USA Today: Maria Sharapova now co-owner of a skincare company

USA Today: Maria Sharapova now co-owner of a skincare company

To Maria Sharapova’s growing stable of off-court endeavors – candy company founder, global brand ambassador, Olympic commentator – add a new one: investor.

Sharapova, the four-time Grand Slam champion from Russia, will become the new co-owner of Supergoop!, a skincare company focused on preventing damage caused by sun exposure.

An announcement of the deal is expected Friday.

“I thought the idea of being an equity owner would be the next phase in my business development,” said Sharapova.

Financial terms were not disclosed.

Sharapova, who spoke to USA TODAY Sports in a phone interview Wednesday, called her involvement “organic” since she already used the 6-year-old company’s products, which are sold both online and in retailers such as Sephora and Nordstrom.

Her desire to spread awareness about sun damage, especially skin cancer, the most prevalent – and preventable – of all leading cancers, dovetailed with the company’s mission.

One in five Americans will be diagnosed with skin cancer in their lifetime, according to the Skin Cancer Foundation.

“If there was a cream you could put on your body that would prevent women from having breast cancer you can imagine how incredibly popular it would be,” said Sharapova, who learned from her mother the importance of using sun protection after a childhood spent mostly in sun-baked Florida.

“I think the voice that I have can be quite powerful in this category,” added Sharapova, who turns 27 this month.

The Supergoop! investment is the latest in Sharapova’s expanding business empire, which includes her Sugarpova candy line and a number of lucrative sponsor deals with the likes of Nike, Samsung, Porsche and Tag Heuer.

Since landing on U.S. shores from Siberia at age 7 and winning the 2004 Wimbledon a decade later at 17, few female athletes have parlayed sporting success into commercial opportunity with more acumen.

In 2013, Sharapova topped Forbes’ list as the top earning female athlete for the ninth consecutive year.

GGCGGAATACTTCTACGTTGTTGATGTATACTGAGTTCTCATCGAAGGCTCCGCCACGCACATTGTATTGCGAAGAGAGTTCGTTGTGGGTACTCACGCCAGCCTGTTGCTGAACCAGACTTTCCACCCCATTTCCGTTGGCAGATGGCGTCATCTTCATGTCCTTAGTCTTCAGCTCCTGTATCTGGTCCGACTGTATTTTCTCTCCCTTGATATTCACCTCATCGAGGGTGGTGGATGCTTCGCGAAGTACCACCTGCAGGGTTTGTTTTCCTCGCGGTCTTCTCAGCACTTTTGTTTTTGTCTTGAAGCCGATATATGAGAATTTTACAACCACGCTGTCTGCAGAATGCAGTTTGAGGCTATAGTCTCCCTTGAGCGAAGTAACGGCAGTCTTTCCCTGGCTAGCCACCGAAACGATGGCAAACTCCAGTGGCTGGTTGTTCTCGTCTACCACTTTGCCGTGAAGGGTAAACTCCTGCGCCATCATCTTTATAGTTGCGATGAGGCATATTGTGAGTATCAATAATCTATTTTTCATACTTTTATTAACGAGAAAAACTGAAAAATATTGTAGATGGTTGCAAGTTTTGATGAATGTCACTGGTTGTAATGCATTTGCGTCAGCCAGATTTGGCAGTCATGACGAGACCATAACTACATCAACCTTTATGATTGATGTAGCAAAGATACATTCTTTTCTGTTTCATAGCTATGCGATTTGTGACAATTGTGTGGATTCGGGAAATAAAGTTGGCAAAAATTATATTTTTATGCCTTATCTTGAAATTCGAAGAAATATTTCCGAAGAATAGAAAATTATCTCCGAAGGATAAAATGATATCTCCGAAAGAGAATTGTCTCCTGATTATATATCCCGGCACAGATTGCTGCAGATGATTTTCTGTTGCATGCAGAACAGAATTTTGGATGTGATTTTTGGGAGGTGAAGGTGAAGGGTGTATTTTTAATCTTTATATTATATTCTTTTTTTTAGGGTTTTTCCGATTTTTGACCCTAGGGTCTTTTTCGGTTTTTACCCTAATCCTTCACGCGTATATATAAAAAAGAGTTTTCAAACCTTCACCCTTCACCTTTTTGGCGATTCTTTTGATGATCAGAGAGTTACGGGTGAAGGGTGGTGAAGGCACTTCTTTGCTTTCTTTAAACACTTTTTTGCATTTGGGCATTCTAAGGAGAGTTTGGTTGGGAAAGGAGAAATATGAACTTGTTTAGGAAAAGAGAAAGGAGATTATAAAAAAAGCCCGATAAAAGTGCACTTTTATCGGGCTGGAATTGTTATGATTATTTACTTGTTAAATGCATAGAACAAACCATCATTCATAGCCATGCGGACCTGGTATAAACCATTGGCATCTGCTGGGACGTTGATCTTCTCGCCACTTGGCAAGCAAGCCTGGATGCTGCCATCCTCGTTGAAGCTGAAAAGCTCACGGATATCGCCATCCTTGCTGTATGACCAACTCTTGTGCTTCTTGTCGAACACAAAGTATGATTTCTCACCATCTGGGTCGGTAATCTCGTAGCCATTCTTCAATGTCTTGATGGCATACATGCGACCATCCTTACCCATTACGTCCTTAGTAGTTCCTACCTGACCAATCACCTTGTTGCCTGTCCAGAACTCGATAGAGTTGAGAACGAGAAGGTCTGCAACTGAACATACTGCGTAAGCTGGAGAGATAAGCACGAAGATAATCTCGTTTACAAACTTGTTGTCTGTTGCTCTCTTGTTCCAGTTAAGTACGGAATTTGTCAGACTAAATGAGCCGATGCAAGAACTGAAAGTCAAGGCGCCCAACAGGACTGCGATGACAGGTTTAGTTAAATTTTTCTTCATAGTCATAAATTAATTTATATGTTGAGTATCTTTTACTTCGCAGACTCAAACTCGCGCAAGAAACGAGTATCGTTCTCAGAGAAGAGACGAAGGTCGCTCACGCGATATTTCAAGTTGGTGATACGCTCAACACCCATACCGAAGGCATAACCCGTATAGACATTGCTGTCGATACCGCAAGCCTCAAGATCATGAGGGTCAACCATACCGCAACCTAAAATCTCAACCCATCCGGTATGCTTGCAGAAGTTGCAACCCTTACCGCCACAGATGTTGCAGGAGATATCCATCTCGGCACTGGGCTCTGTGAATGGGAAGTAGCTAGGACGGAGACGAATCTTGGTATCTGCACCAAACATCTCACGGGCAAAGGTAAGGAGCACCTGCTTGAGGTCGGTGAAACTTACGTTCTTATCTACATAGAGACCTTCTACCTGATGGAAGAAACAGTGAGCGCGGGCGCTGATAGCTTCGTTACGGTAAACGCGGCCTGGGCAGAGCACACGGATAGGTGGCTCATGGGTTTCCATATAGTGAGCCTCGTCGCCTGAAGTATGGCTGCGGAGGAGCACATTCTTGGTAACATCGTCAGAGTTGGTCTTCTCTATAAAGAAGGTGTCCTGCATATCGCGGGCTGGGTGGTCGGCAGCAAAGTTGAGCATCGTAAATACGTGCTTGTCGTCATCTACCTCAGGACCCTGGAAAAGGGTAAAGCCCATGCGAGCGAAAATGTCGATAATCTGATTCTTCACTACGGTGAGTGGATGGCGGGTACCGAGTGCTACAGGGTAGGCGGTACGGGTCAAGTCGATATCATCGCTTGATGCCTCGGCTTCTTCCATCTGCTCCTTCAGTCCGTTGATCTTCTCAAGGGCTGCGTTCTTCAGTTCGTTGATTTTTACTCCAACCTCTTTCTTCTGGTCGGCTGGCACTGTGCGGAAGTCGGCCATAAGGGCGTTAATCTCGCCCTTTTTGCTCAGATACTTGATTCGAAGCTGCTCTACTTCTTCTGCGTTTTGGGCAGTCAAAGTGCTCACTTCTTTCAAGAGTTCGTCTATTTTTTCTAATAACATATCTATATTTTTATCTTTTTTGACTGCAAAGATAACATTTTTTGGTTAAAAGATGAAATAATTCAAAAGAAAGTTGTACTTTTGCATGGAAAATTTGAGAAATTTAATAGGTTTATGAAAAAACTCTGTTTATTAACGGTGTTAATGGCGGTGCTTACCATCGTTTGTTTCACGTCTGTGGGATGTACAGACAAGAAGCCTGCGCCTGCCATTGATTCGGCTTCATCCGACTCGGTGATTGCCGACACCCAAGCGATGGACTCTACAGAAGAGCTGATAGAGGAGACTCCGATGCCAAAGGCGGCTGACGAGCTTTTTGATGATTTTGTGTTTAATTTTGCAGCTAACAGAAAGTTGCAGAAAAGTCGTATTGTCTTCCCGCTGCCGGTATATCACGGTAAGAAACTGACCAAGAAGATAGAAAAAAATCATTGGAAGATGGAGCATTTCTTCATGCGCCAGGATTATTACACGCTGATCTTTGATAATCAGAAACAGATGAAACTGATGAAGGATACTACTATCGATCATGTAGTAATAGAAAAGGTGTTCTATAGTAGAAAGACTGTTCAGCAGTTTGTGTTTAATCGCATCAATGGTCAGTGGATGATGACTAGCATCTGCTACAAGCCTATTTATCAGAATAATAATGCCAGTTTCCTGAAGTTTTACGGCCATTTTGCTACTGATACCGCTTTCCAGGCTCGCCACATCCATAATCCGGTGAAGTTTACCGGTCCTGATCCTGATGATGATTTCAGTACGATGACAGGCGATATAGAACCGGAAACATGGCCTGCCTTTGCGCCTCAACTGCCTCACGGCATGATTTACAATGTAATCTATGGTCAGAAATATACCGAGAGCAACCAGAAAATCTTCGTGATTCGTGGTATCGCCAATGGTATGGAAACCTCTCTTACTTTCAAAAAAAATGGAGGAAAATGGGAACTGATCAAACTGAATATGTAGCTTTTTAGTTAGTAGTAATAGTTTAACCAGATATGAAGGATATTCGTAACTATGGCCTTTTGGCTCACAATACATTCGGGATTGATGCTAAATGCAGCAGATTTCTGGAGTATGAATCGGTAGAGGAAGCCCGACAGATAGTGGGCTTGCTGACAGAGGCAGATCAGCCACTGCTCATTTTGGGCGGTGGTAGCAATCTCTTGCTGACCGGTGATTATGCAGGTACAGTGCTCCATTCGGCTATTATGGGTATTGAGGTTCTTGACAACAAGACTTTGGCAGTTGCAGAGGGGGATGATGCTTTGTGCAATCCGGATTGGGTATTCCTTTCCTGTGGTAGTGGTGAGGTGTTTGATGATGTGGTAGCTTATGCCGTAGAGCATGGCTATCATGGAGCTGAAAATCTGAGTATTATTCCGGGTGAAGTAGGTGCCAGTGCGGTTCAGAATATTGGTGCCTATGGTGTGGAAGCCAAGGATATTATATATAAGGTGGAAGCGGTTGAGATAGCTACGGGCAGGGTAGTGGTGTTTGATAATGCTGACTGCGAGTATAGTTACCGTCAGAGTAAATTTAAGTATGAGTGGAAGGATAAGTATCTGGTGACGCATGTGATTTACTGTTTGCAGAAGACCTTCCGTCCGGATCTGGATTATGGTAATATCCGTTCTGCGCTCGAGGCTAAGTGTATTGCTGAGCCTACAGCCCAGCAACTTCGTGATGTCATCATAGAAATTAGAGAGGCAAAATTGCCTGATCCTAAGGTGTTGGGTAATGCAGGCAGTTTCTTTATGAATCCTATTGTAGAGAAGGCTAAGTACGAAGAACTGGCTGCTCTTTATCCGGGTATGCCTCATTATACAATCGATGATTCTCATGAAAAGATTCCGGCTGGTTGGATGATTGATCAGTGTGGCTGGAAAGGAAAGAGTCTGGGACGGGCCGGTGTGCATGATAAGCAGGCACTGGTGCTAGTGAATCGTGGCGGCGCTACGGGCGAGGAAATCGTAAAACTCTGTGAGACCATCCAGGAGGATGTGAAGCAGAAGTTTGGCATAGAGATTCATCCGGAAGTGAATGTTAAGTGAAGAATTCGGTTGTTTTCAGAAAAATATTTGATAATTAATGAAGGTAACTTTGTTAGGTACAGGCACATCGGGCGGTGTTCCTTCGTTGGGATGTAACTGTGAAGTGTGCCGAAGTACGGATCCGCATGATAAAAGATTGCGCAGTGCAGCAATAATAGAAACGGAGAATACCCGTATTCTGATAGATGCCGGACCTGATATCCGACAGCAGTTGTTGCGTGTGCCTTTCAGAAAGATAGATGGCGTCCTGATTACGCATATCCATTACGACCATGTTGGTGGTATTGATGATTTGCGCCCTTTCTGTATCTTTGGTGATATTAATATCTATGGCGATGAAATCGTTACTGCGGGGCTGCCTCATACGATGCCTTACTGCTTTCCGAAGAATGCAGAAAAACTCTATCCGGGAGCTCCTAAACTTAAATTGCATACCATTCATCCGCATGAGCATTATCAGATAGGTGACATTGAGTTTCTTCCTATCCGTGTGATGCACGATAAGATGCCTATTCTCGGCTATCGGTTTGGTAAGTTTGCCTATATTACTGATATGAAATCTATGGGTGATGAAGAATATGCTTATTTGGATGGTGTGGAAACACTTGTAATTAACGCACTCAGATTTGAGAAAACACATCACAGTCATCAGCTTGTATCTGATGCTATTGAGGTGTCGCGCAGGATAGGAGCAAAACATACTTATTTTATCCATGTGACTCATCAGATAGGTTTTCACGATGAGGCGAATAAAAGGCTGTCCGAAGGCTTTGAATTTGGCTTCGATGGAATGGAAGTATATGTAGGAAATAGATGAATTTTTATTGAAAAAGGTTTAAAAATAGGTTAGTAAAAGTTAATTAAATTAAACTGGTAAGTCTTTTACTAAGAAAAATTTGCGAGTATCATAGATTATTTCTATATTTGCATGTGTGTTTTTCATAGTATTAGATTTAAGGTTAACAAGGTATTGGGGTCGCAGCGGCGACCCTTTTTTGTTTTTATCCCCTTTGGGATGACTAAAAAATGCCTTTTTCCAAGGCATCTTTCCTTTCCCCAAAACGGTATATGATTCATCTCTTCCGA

Her take: $29 million, the vast majority of it from endorsements and appearance fees.

“To date, there has not been a broad reaching voice for UV education and we’ve finally found our megaphone in Maria,” said Supergoop! CEO and founder Holly Thaggard in a statement.

On court, Sharapova has yet to return to top form after missing the second half of the 2013 season due to a right shoulder injury.

She reached the fourth round of the Australian Open and lost for the 15th consecutive time to No. 1 Serena Williams at the Sony Open in Miami last month, her third semifinal of 2014.

Her ranking has slipped to its lowest point in three years, but the No. 8 Russian said she was feeling better three months and five tournaments into her comeback.

“It’s a work in progress,” she said. “It’s tough to expect your ranking to be that high when you miss 5-6 months of the season. I don’t know any other way to put it. That’s the reality.”

Sharapova added that she was confident in her ability to return to championship form as she did following shoulder surgery in 2008.

“I’ve done it before,” the 2012 French Open champion said.

The good news is that she is returning to the surface where she has posted some of her best results the past three years, despite once describing her footwork on clay as akin to a “cow on ice.”

Five of her seven titles since 2010 have come on dirt, including two at Stuttgart, where she kicks off her clay campaign April 21.

“It’s the surface that I’ve improved on more than any other,” said Sharapova. “I no longer have any excuses when I get on a clay court.”